What is fluconazole?Fluconazole is an antifungal prescription medicine approved by the U.S. to:
- Treat , including esophageal candidiasis ( of the esophagus), oropharyngeal candidiasis (infection of part of the throat), and vulvovaginal candidiasis (infection of the vulva and vagina)
- Prevent candidiasis in people undergoing transplantation who are receiving and/or radiation
Mucocutaneous candidiasis and cryptococcal meningitis can be opportunistic infections (OIs) of HIV. An OI is an infection that occurs more frequently or is more severe in people with weakened immune systems—such as people with HIV—than in people with healthy immune systems. To learn more about OIs, read the HIVinfo What is an Opportunistic Infection? fact sheet.
How is fluconazole used in people with HIV?
The Guidelines for the Prevention and Treatment of Opportunistic Infections in Adults and Adolescents with HIV include recommendations on the uses of fluconazole to:
- Mucocutaneous candidiasis, including esophageal candidiasis, oropharyngeal candidiasis, and vulvovaginal candidiasis
- Cryptococcal meningitis from recurring
- Coccidioidomycosis from occurring the first time and from recurring
- Histoplasmosis from recurring
- Talaromycosis (a type of fungal infection) from occurring the first time
- Mucocutaneous candidiasis, including esophageal candidiasis, oropharyngeal candidiasis, and vulvovaginal candidiasis, from recurring
The recommended uses may not always be consistent with FDA-approved uses of fluconazole. See the guidelines for complete information on recommended uses of fluconazole in adults and adolescents with HIV. Fluconazole may have other recommended uses not listed above.
What should I tell my health care provider before using fluconazole?
Before using fluconazole, tell your health care provider:
- If you are allergic to fluconazole or any other medicines.
- About any medical conditions you have or have had, including:
- Kidney or problems
- Heart problems
- Electrolyte imbalances
- Genetic disorders that affect your body’s ability to absorb or breakdown sugars, including hereditary fructose intolerance, glucose/galactose malabsorption, or sucrase-isomaltase deficiency.
- About anything that could affect your ability to take medicines, such as difficulty swallowing tablets, difficulty remembering to take tablets, or any health conditions that may prevent your use of medicines.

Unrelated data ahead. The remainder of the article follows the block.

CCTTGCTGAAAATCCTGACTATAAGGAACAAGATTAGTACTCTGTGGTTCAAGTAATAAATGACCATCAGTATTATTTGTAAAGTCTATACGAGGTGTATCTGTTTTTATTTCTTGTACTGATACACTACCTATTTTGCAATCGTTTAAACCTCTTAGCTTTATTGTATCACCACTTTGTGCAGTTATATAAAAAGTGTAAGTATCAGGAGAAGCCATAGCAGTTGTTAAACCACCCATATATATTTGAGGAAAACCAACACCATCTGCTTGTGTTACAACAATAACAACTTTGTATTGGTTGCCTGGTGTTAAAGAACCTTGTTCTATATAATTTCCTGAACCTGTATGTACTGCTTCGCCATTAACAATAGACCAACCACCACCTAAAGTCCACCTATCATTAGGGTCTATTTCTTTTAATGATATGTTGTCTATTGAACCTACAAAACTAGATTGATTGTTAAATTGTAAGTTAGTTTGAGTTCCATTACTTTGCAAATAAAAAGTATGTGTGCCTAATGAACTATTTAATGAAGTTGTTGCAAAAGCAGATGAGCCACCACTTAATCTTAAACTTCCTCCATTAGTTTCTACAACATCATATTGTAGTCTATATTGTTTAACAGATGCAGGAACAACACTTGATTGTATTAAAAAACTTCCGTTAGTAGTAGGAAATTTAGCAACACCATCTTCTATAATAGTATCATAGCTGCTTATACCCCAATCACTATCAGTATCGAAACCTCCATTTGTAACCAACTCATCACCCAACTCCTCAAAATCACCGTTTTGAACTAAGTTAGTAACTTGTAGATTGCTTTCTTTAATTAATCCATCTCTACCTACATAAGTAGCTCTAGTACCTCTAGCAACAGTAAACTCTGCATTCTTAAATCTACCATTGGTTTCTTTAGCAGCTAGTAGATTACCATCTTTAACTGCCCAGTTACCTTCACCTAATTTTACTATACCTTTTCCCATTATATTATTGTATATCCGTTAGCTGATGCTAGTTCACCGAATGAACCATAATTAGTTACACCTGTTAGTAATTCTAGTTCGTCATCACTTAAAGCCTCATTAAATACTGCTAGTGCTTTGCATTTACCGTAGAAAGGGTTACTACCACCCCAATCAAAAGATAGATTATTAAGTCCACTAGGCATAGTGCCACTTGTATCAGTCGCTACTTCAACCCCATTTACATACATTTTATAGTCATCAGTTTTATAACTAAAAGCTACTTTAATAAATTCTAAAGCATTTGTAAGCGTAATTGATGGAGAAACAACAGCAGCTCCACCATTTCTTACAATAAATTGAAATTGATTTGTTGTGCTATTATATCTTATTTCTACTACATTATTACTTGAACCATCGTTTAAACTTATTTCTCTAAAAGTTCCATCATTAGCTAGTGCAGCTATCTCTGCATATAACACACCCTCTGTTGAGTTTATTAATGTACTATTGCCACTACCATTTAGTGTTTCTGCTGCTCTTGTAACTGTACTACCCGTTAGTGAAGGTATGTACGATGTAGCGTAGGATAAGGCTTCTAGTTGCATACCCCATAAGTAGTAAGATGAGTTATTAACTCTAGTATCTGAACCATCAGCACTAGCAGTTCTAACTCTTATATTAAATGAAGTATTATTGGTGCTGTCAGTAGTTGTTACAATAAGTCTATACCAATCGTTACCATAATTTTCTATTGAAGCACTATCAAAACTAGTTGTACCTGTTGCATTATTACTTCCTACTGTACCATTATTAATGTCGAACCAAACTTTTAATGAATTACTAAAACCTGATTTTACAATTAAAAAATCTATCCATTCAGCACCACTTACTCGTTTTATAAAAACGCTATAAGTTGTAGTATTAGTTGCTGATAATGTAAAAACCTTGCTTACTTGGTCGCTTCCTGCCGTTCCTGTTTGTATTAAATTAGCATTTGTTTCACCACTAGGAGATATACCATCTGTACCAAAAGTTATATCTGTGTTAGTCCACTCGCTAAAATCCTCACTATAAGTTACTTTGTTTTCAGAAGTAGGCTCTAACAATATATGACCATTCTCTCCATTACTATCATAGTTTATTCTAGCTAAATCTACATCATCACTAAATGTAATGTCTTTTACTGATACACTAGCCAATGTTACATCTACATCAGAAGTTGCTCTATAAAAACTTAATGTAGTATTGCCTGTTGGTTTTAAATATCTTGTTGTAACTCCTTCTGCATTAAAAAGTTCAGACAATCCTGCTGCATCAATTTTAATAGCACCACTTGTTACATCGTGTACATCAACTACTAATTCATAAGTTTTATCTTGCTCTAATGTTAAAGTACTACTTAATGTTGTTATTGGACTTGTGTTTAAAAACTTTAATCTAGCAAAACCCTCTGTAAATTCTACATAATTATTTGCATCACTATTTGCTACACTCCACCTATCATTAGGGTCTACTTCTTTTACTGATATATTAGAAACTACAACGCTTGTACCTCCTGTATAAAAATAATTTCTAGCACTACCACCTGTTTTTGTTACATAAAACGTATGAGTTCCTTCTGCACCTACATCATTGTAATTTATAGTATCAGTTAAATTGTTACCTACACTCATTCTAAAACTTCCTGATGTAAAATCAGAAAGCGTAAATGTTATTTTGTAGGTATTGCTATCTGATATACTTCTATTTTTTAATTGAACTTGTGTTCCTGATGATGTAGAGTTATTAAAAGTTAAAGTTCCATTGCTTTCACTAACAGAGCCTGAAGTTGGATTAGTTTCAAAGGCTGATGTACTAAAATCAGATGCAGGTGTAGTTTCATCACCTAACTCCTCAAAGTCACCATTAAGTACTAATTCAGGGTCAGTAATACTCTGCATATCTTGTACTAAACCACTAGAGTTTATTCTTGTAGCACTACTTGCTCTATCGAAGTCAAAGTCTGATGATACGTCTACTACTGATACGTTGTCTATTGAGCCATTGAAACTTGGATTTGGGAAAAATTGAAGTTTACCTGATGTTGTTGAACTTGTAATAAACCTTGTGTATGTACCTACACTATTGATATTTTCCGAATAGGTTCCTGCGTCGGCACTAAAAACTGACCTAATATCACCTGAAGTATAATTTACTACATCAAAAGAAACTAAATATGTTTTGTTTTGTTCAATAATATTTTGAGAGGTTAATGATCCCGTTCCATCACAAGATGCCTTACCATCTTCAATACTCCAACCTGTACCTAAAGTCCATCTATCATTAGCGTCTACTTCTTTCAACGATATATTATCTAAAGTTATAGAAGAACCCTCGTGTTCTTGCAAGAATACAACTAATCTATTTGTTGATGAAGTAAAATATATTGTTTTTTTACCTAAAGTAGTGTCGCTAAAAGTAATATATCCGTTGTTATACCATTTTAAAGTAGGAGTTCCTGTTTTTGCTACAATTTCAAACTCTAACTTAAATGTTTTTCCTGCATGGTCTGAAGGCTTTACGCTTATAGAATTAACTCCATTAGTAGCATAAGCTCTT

- If you are pregnant or plan to become pregnant. Fluconazole should be avoided during pregnancy, except in situations where the potential benefit outweighs the potential risk to the Guidelines for the Prevention and Treatment of Opportunistic Infections in Adults and Adolescents with HIV may include other recommendations on the use of fluconazole during pregnancy. Please refer to these guidelines for additional information. . Talk to your health care provider about the risks and benefits of using fluconazole during pregnancy. The
- If you are breast/chestfeeding or plan to breast/chestfeed. For people with HIV in the United States, the Guideline recommends speaking with your health care provider to discuss options for feeding your baby. People with suppressed viral load have a less than 1% chance of transmitting HIV to their baby via their own milk.
- About other prescription and nonprescription medicines, vitamins, nutritional supplements, and herbal products you are taking or plan to take. Fluconazole may affect the way other medicines or products work, and other medicines or products may affect how fluconazole works. Ask your health care provider if there are interactions between fluconazole and the other medicines you take.
Ask your health care provider about possible side effects from fluconazole. Your health care provider will tell you what to do if you have side effects.
How should I use fluconazole?
Use fluconazole according to your health care provider’s instructions. Your health care provider will tell you how much fluconazole to use and when to use it. Before you start fluconazole and each time you get a refill, read any printed information that comes with your medicine.
How should fluconazole be stored?
- Store fluconazole tablets below 86°F (30°C).
- Store fluconazole powder for oral suspension below 86°F (30°C).
- Store reconstituted fluconazole suspension between 41°F and 86°F (5°C to 30°C) and throw away the unused portion after 2 weeks. Protect from freezing.
- Store plastic containers of fluconazole for intravenous between 41°F and 77°F (5°C to 25°C). Brief exposure up to 104°F (40°C) does not adversely affect the medicine. Protect from freezing and avoid excessive heat.
- Keep fluconazole in the container that it came in and keep the container tightly closed.
- Do not use fluconazole if the original seal over the container opening is broken or missing.
- Throw away fluconazole that is no longer needed or expired (out of date). Follow FDA guidelines on how to safely dispose of unused medicine.
- Keep fluconazole and all medicines out of reach of children.
Where can I find more information about fluconazole?
- Recommendations on the HIV-related uses of fluconazole, from the Guidelines for the Prevention and Treatment of Opportunistic Infections in Adults and Adolescents with HIV.
- This Patient Version drug summary is based on the following FDA label(s): Injection (solution); Tablet, powder (for suspension). The Patient Package Insert includes information for people taking fluconazole.
- The American Hospital Formulary Service (AHFS) Patient Medication Information for fluconazole injection and fluconazole available from MedlinePlus.
- Fluconazole-related research studies, from ClinicalTrials.gov. (The ClinicalTrials.gov search can be modified so that you can get results that better match your interests. To learn more about the ClinicalTrials.gov search features, please see How to Search.)
Last Reviewed: March 30, 2021